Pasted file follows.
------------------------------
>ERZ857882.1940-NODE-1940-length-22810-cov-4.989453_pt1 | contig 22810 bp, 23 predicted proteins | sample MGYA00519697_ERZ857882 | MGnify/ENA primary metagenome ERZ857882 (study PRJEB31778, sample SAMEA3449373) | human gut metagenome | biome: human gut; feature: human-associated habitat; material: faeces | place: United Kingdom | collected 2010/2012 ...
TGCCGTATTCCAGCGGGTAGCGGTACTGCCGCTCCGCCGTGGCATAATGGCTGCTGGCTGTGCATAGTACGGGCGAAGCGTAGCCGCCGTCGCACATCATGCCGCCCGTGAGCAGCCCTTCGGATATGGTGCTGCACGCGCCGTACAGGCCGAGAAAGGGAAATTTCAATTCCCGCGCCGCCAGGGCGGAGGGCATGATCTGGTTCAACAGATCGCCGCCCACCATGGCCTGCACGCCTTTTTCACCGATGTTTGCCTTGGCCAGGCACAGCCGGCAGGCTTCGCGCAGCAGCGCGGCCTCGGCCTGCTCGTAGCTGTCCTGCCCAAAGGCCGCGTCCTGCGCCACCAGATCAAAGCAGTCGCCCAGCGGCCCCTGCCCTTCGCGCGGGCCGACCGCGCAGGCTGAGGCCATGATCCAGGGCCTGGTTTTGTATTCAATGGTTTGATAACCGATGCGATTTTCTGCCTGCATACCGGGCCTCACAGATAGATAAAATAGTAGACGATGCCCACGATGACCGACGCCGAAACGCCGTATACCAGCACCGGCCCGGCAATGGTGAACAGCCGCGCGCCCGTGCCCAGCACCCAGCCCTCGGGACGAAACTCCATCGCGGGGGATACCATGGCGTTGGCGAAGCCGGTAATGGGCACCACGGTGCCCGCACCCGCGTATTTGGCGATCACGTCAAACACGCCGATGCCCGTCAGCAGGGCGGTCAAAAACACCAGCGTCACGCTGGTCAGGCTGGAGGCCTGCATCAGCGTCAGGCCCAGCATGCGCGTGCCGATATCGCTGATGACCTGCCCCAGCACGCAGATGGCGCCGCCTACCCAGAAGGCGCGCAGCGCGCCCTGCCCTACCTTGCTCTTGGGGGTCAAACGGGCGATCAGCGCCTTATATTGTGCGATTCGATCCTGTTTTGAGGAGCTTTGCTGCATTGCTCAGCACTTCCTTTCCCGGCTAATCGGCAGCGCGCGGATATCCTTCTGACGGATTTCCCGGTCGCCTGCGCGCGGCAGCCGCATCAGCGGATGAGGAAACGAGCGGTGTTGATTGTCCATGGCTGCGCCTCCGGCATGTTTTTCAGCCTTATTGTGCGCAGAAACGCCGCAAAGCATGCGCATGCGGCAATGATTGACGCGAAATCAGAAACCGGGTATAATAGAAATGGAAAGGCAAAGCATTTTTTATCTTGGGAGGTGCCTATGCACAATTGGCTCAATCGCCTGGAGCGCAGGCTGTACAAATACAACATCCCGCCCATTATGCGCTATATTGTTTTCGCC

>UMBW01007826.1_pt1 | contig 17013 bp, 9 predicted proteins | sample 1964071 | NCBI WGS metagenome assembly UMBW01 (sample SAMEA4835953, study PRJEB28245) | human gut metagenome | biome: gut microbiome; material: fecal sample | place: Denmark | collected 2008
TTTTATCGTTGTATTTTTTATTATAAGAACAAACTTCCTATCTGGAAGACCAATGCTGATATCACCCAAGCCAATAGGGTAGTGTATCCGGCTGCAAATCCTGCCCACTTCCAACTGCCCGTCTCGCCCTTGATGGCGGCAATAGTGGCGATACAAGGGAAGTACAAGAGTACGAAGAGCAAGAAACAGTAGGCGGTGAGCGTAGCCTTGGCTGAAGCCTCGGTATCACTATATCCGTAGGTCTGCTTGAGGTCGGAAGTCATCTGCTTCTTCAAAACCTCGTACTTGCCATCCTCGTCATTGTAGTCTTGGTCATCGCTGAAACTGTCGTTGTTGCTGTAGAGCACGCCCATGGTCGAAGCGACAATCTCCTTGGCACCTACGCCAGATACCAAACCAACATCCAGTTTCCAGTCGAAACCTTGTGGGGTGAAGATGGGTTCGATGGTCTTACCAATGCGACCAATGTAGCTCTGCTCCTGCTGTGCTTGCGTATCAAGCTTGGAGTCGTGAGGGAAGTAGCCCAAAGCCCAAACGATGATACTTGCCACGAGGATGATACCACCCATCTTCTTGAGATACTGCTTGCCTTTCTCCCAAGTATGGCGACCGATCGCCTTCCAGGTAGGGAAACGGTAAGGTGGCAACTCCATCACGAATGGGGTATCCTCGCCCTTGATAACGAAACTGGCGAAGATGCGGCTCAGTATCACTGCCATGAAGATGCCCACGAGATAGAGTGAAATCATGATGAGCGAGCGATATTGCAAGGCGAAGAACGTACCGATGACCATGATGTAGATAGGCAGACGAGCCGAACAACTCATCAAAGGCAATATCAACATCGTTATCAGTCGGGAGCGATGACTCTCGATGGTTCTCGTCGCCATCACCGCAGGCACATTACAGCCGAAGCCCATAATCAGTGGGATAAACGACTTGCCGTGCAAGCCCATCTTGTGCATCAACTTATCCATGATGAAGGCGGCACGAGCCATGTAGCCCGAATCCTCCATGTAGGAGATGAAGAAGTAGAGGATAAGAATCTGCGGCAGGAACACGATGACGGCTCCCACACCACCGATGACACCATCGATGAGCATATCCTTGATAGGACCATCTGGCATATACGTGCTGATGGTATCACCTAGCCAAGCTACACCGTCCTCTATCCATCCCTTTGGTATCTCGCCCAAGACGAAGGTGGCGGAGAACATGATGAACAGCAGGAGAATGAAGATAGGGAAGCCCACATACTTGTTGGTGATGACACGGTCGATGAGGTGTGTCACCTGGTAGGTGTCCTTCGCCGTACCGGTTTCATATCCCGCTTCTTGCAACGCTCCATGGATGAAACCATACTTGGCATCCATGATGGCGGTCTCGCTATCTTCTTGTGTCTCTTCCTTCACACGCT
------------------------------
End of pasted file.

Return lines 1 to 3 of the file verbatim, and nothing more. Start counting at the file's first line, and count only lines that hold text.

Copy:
>ERZ857882.1940-NODE-1940-length-22810-cov-4.989453_pt1 | contig 22810 bp, 23 predicted proteins | sample MGYA00519697_ERZ857882 | MGnify/ENA primary metagenome ERZ857882 (study PRJEB31778, sample SAMEA3449373) | human gut metagenome | biome: human gut; feature: human-associated habitat; material: faeces | place: United Kingdom | collected 2010/2012 ...
TGCCGTATTCCAGCGGGTAGCGGTACTGCCGCTCCGCCGTGGCATAATGGCTGCTGGCTGTGCATAGTACGGGCGAAGCGTAGCCGCCGTCGCACATCATGCCGCCCGTGAGCAGCCCTTCGGATATGGTGCTGCACGCGCCGTACAGGCCGAGAAAGGGAAATTTCAATTCCCGCGCCGCCAGGGCGGAGGGCATGATCTGGTTCAACAGATCGCCGCCCACCATGGCCTGCACGCCTTTTTCACCGATGTTTGCCTTGGCCAGGCACAGCCGGCAGGCTTCGCGCAGCAGCGCGGCCTCGGCCTGCTCGTAGCTGTCCTGCCCAAAGGCCGCGTCCTGCGCCACCAGATCAAAGCAGTCGCCCAGCGGCCCCTGCCCTTCGCGCGGGCCGACCGCGCAGGCTGAGGCCATGATCCAGGGCCTGGTTTTGTATTCAATGGTTTGATAACCGATGCGATTTTCTGCCTGCATACCGGGCCTCACAGATAGATAAAATAGTAGACGATGCCCACGATGACCGACGCCGAAACGCCGTATACCAGCACCGGCCCGGCAATGGTGAACAGCCGCGCGCCCGTGCCCAGCACCCAGCCCTCGGGACGAAACTCCATCGCGGGGGATACCATGGCGTTGGCGAAGCCGGTAATGGGCACCACGGTGCCCGCACCCGCGTATTTGGCGATCACGTCAAACACGCCGATGCCCGTCAGCAGGGCGGTCAAAAACACCAGCGTCACGCTGGTCAGGCTGGAGGCCTGCATCAGCGTCAGGCCCAGCATGCGCGTGCCGATATCGCTGATGACCTGCCCCAGCACGCAGATGGCGCCGCCTACCCAGAAGGCGCGCAGCGCGCCCTGCCCTACCTTGCTCTTGGGGGTCAAACGGGCGATCAGCGCCTTATATTGTGCGATTCGATCCTGTTTTGAGGAGCTTTGCTGCATTGCTCAGCACTTCCTTTCCCGGCTAATCGGCAGCGCGCGGATATCCTTCTGACGGATTTCCCGGTCGCCTGCGCGCGGCAGCCGCATCAGCGGATGAGGAAACGAGCGGTGTTGATTGTCCATGGCTGCGCCTCCGGCATGTTTTTCAGCCTTATTGTGCGCAGAAACGCCGCAAAGCATGCGCATGCGGCAATGATTGACGCGAAATCAGAAACCGGGTATAATAGAAATGGAAAGGCAAAGCATTTTTTATCTTGGGAGGTGCCTATGCACAATTGGCTCAATCGCCTGGAGCGCAGGCTGTACAAATACAACATCCCGCCCATTATGCGCTATATTGTTTTCGCC

>UMBW01007826.1_pt1 | contig 17013 bp, 9 predicted proteins | sample 1964071 | NCBI WGS metagenome assembly UMBW01 (sample SAMEA4835953, study PRJEB28245) | human gut metagenome | biome: gut microbiome; material: fecal sample | place: Denmark | collected 2008